Scooter68

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Clearly there are a number of ways to 'prepare' the yeast ranging from - "Open packet and Sprinkle" to the - Warm/Hot water starter with portions of the must added gradually and gently adjusting the starter mix so as not to shock the yeast.

Most all seem to work most of the time for people. The key is to work out YOUR process and keep with it until it fails, IF it ever does. I had a tennis coach provide words of wisdom that have served me well "Never change a winning game, Always change a losing game" In other words once something works for you why change the process unless it stops working for you or you KNOW the circumstances warrant a change.

My process has been to use a 2 oz of very warm water solution with a pinch of Fermaid K and 1/4 tsp yeast nutrient. I have sometimes added 1 oz of juice to the warmed water. Mix that and then add my yeast. I normally give the starter mix about 30-45 minutes and always see some degree of bubbling to the starter (Mix is lightly covered in a 4 oz jar)

So far in about 18-20 batches I've only had to "re-pitch: the yeast twice and both those times it was in the winter in a room with temps in the mid-to-low 60s With the exception of 3 batches, all my wine making is with fruit other than grapes.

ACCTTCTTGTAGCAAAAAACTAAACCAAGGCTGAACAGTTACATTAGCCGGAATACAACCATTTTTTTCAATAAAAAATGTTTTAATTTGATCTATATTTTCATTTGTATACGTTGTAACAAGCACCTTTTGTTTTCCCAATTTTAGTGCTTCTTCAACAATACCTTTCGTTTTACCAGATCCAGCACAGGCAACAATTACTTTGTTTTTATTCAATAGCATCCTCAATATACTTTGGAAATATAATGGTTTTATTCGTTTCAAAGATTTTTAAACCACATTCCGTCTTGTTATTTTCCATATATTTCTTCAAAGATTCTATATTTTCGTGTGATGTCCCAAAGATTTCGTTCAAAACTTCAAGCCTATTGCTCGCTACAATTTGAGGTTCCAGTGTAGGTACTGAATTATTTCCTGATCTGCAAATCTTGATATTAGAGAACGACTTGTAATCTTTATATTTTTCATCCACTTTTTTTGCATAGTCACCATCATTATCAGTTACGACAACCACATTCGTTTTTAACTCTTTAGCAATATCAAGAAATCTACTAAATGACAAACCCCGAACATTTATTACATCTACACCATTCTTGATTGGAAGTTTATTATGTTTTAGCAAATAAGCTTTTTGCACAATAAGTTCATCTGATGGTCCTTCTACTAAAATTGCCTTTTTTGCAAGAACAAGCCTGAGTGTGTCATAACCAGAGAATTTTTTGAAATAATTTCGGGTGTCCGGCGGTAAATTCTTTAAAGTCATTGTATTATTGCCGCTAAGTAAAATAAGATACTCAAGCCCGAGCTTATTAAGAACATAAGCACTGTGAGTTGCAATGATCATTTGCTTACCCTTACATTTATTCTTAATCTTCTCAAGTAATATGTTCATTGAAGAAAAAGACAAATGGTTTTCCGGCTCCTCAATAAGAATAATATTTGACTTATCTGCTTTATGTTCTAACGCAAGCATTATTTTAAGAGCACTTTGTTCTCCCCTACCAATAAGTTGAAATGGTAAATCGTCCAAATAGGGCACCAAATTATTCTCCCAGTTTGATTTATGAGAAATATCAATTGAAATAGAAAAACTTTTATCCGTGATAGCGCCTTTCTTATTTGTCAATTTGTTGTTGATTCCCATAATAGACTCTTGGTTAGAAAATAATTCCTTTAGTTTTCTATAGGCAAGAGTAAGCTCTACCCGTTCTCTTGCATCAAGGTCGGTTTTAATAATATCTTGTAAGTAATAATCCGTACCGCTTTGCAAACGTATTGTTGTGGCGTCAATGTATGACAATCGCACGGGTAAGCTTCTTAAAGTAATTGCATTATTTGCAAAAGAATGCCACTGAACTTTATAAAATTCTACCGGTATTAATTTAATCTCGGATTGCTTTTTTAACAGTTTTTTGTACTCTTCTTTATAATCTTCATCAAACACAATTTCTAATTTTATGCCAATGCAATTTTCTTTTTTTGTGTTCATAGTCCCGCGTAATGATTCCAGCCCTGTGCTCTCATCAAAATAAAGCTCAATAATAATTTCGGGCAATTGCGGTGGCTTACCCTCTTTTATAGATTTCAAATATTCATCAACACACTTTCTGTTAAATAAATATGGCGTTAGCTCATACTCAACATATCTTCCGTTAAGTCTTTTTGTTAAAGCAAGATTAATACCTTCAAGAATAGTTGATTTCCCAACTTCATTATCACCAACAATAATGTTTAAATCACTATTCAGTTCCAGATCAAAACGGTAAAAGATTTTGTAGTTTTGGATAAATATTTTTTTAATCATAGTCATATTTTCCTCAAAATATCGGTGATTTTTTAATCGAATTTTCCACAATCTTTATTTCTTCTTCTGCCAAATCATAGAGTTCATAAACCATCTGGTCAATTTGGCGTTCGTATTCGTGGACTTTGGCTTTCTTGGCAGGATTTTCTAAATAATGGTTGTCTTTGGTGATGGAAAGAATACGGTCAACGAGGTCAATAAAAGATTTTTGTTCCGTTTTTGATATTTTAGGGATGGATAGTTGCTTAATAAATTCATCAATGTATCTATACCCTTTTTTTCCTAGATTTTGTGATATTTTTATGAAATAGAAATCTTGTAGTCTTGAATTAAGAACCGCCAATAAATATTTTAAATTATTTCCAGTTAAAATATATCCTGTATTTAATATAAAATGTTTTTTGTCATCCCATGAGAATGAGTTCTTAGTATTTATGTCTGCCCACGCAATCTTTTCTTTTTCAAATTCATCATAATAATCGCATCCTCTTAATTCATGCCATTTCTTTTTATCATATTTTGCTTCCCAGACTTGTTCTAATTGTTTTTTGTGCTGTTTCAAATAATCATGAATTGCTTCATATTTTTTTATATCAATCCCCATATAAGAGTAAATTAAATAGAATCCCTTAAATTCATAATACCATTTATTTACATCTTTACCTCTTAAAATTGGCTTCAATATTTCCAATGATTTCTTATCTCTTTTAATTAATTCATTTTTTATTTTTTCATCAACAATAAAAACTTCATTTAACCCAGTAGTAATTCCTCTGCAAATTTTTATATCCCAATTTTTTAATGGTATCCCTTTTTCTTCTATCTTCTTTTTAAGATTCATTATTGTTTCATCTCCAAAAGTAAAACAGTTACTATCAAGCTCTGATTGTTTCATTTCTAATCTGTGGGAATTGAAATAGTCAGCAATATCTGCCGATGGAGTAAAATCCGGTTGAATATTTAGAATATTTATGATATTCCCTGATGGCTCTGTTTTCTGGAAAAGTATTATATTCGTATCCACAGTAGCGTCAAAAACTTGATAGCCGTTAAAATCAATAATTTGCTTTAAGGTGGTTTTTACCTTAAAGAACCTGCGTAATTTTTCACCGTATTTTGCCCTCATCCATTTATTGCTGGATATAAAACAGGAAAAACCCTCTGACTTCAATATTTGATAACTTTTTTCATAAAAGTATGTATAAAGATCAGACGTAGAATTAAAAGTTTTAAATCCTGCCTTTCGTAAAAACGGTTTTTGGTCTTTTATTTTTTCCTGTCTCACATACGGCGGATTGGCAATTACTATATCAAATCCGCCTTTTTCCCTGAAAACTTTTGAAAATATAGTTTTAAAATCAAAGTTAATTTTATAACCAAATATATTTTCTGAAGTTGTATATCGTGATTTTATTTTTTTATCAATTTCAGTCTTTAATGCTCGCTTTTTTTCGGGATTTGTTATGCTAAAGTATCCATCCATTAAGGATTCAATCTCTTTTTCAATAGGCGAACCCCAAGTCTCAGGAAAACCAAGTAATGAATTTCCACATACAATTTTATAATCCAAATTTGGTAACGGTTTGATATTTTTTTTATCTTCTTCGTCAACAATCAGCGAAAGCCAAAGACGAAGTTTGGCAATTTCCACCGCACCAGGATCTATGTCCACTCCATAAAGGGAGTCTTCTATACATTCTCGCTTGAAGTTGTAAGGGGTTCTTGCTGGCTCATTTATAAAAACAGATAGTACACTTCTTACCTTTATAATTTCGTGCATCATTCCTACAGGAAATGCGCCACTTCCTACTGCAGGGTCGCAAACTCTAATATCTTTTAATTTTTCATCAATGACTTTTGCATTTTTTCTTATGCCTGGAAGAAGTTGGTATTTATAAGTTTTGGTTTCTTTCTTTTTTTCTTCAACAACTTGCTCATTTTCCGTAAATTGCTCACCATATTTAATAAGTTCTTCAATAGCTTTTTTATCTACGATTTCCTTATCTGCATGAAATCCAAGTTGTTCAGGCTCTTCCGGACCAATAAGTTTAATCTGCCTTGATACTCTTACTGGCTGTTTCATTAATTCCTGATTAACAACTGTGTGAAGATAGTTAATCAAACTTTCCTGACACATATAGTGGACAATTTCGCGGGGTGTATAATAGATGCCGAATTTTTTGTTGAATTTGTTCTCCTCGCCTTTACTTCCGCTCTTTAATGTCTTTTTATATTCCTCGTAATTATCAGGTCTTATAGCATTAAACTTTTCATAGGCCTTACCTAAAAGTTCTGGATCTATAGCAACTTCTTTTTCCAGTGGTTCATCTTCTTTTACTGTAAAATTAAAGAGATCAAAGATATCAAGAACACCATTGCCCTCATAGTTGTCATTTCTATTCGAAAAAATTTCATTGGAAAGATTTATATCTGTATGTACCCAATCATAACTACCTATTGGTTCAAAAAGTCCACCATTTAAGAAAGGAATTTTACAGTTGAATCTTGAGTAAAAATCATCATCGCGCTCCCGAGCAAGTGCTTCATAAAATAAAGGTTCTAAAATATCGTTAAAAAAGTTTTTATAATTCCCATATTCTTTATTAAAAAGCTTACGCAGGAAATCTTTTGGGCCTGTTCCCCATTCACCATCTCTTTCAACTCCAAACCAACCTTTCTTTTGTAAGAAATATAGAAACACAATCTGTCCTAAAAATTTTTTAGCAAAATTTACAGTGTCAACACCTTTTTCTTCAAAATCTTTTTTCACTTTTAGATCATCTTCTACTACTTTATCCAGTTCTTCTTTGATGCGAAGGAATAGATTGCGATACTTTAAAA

wildhair

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Well, I've never even seen 1000 # of grapes or made a 30 gal. batch - my experience is with much, MUCH smaller batches of wine. And most of it non-grape fruit & flower wines. That said - I read the packet. Some say to re-hydrate, some say to pitch it dry. I've only had to re-pitch once and I've never made a starter. I've always followed advice similar to Scooter68's tennis coach, but far less eloquent. I was always told - "If it ain't broke, don't fix it".
This little nugget has also proved helpful - "When in doubt - read the instructions".
 

pgentile

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I have re-hydrated yeast in just water and pitched(packet directions), created a starter and pitched as well as sprinkled in dry, all have fermented out fine. Pitching dry has a bit longer lag time, but no issues.

With my all grape batches I usually re-hydrate.
 

jburtner

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I've sprinkled dry...
I've rehydrated in water...
Slowly integrated must...
...and probably permutations on all these
- and -
"it's worked fine"
every time...

BUT

When it works fine isn't the issue.

It's when things go wrong and the slope get's slippery that we need to have already established the best footing..... When the stakes are higher and the potential loss more profound.

I would suggest to "not just follow directions" but rather to take the opportunities to fail and learn - when the stakes are lower - when the risks are less profound...